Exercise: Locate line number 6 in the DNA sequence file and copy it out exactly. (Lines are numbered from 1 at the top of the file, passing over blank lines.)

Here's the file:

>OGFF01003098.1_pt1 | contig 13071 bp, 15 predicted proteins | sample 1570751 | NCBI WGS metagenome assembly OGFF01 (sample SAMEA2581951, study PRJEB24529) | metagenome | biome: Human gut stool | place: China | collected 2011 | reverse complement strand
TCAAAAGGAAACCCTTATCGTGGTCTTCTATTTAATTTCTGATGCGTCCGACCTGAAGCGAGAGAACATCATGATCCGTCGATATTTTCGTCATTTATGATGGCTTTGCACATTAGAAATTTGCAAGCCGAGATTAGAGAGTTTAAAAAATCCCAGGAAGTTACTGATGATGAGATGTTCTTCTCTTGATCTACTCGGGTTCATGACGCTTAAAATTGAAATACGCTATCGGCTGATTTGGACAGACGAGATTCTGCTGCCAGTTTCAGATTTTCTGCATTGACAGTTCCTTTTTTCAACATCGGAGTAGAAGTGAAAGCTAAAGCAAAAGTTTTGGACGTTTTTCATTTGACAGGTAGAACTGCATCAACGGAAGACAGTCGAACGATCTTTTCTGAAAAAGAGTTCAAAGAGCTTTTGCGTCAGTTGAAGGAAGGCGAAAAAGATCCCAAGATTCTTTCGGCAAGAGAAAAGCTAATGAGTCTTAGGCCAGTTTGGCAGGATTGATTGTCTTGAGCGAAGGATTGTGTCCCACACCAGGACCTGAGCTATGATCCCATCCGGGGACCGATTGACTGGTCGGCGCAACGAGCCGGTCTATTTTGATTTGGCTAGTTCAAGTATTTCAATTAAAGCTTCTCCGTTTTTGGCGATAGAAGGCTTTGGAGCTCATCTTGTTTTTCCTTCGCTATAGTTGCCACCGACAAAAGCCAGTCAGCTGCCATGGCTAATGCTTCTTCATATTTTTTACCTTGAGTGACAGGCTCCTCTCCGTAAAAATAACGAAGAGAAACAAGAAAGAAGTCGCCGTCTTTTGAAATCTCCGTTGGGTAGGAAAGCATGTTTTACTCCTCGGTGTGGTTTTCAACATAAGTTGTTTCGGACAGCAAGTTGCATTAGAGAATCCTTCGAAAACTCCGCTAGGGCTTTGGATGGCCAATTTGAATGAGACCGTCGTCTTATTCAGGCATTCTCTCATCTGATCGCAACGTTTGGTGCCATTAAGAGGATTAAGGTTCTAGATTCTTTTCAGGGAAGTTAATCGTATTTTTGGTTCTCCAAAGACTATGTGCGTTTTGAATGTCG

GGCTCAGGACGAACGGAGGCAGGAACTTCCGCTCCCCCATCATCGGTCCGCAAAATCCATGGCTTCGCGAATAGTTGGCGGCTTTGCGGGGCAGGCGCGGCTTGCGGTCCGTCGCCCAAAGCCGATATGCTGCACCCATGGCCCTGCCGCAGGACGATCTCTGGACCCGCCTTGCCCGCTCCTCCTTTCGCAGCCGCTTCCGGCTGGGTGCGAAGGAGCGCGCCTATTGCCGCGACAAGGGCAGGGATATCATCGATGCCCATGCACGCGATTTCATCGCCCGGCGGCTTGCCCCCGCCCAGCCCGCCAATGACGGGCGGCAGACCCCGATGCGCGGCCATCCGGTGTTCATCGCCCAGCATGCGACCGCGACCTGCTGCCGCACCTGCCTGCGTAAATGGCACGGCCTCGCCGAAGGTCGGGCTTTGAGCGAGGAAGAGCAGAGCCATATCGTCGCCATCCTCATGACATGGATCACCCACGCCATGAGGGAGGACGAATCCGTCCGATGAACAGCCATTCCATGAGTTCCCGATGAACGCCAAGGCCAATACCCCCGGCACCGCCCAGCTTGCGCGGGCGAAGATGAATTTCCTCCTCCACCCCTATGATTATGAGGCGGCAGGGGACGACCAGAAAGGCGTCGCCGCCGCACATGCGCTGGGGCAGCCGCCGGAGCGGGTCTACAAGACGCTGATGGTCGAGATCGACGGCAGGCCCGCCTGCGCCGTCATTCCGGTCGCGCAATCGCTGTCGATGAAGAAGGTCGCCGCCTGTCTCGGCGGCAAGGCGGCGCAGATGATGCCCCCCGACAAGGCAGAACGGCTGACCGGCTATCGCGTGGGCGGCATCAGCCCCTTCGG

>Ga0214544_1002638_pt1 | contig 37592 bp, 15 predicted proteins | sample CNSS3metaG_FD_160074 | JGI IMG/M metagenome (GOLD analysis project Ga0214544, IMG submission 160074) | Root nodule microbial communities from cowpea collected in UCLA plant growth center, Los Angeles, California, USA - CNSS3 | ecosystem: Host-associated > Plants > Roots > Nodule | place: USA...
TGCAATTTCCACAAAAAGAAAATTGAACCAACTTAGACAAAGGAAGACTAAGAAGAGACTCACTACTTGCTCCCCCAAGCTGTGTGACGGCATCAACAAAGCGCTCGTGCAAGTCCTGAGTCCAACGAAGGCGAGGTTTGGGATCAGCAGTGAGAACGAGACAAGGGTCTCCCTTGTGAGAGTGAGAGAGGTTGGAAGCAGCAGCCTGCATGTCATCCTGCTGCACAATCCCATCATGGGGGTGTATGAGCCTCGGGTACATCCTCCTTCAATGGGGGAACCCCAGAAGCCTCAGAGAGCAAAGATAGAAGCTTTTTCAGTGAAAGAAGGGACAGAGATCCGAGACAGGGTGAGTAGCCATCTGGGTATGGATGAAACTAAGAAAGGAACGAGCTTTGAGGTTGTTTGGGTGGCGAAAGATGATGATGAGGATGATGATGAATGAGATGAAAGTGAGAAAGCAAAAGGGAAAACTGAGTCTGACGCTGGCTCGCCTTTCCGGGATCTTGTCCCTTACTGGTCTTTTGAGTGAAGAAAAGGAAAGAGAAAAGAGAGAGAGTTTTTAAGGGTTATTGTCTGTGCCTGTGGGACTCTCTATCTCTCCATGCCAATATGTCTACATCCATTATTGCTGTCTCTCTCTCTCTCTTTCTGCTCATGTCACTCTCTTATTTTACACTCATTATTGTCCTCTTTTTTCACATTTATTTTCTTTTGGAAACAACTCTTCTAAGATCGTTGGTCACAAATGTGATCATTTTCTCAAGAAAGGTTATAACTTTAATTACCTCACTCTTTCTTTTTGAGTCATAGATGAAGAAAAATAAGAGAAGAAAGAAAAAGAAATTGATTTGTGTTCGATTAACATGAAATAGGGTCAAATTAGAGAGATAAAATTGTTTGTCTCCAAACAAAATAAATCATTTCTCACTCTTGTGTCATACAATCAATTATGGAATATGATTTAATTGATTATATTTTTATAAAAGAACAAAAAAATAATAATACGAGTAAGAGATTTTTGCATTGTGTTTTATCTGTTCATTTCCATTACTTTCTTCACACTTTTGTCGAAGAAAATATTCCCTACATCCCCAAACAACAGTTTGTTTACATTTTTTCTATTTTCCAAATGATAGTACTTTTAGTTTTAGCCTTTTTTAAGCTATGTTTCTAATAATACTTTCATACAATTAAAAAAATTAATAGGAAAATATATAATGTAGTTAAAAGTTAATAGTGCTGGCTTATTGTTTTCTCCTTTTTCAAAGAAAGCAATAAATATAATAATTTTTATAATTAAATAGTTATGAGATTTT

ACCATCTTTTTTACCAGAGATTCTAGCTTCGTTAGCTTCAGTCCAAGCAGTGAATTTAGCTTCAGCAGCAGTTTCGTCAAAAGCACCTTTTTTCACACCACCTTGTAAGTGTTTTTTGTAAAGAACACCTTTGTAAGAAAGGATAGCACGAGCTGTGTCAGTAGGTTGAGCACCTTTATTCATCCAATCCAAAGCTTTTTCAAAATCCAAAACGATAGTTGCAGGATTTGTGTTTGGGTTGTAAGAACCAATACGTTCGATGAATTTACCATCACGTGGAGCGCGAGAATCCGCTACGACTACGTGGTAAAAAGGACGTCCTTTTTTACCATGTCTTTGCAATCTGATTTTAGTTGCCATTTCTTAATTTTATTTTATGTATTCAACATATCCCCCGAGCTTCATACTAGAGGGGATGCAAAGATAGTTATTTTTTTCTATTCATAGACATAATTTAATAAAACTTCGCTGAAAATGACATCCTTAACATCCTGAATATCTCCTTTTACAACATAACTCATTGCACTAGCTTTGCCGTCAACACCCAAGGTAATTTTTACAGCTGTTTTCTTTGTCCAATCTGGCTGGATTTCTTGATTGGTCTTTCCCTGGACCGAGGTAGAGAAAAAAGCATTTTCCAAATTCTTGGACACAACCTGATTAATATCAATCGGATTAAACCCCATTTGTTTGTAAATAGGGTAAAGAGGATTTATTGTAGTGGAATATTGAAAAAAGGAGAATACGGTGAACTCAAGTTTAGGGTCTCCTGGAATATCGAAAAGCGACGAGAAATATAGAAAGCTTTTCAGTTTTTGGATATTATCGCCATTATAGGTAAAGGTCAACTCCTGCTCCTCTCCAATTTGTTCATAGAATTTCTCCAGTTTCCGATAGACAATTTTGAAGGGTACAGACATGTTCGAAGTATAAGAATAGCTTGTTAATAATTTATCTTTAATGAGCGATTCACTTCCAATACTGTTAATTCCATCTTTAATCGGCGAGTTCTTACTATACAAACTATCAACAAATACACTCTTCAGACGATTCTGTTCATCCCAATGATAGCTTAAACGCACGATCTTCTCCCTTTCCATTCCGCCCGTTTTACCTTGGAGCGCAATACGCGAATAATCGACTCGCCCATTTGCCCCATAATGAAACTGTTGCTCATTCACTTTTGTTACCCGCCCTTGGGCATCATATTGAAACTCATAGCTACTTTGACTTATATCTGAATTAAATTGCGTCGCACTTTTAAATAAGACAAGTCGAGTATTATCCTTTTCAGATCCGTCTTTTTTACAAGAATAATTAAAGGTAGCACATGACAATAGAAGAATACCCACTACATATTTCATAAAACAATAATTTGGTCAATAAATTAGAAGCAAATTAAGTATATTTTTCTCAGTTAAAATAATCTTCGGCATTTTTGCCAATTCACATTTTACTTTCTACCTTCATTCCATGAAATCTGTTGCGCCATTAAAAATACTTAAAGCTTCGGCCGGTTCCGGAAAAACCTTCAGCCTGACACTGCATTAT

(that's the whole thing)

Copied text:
ACCATCTTTTTTACCAGAGATTCTAGCTTCGTTAGCTTCAGTCCAAGCAGTGAATTTAGCTTCAGCAGCAGTTTCGTCAAAAGCACCTTTTTTCACACCACCTTGTAAGTGTTTTTTGTAAAGAACACCTTTGTAAGAAAGGATAGCACGAGCTGTGTCAGTAGGTTGAGCACCTTTATTCATCCAATCCAAAGCTTTTTCAAAATCCAAAACGATAGTTGCAGGATTTGTGTTTGGGTTGTAAGAACCAATACGTTCGATGAATTTACCATCACGTGGAGCGCGAGAATCCGCTACGACTACGTGGTAAAAAGGACGTCCTTTTTTACCATGTCTTTGCAATCTGATTTTAGTTGCCATTTCTTAATTTTATTTTATGTATTCAACATATCCCCCGAGCTTCATACTAGAGGGGATGCAAAGATAGTTATTTTTTTCTATTCATAGACATAATTTAATAAAACTTCGCTGAAAATGACATCCTTAACATCCTGAATATCTCCTTTTACAACATAACTCATTGCACTAGCTTTGCCGTCAACACCCAAGGTAATTTTTACAGCTGTTTTCTTTGTCCAATCTGGCTGGATTTCTTGATTGGTCTTTCCCTGGACCGAGGTAGAGAAAAAAGCATTTTCCAAATTCTTGGACACAACCTGATTAATATCAATCGGATTAAACCCCATTTGTTTGTAAATAGGGTAAAGAGGATTTATTGTAGTGGAATATTGAAAAAAGGAGAATACGGTGAACTCAAGTTTAGGGTCTCCTGGAATATCGAAAAGCGACGAGAAATATAGAAAGCTTTTCAGTTTTTGGATATTATCGCCATTATAGGTAAAGGTCAACTCCTGCTCCTCTCCAATTTGTTCATAGAATTTCTCCAGTTTCCGATAGACAATTTTGAAGGGTACAGACATGTTCGAAGTATAAGAATAGCTTGTTAATAATTTATCTTTAATGAGCGATTCACTTCCAATACTGTTAATTCCATCTTTAATCGGCGAGTTCTTACTATACAAACTATCAACAAATACACTCTTCAGACGATTCTGTTCATCCCAATGATAGCTTAAACGCACGATCTTCTCCCTTTCCATTCCGCCCGTTTTACCTTGGAGCGCAATACGCGAATAATCGACTCGCCCATTTGCCCCATAATGAAACTGTTGCTCATTCACTTTTGTTACCCGCCCTTGGGCATCATATTGAAACTCATAGCTACTTTGACTTATATCTGAATTAAATTGCGTCGCACTTTTAAATAAGACAAGTCGAGTATTATCCTTTTCAGATCCGTCTTTTTTACAAGAATAATTAAAGGTAGCACATGACAATAGAAGAATACCCACTACATATTTCATAAAACAATAATTTGGTCAATAAATTAGAAGCAAATTAAGTATATTTTTCTCAGTTAAAATAATCTTCGGCATTTTTGCCAATTCACATTTTACTTTCTACCTTCATTCCATGAAATCTGTTGCGCCATTAAAAATACTTAAAGCTTCGGCCGGTTCCGGAAAAACCTTCAGCCTGACACTGCATTAT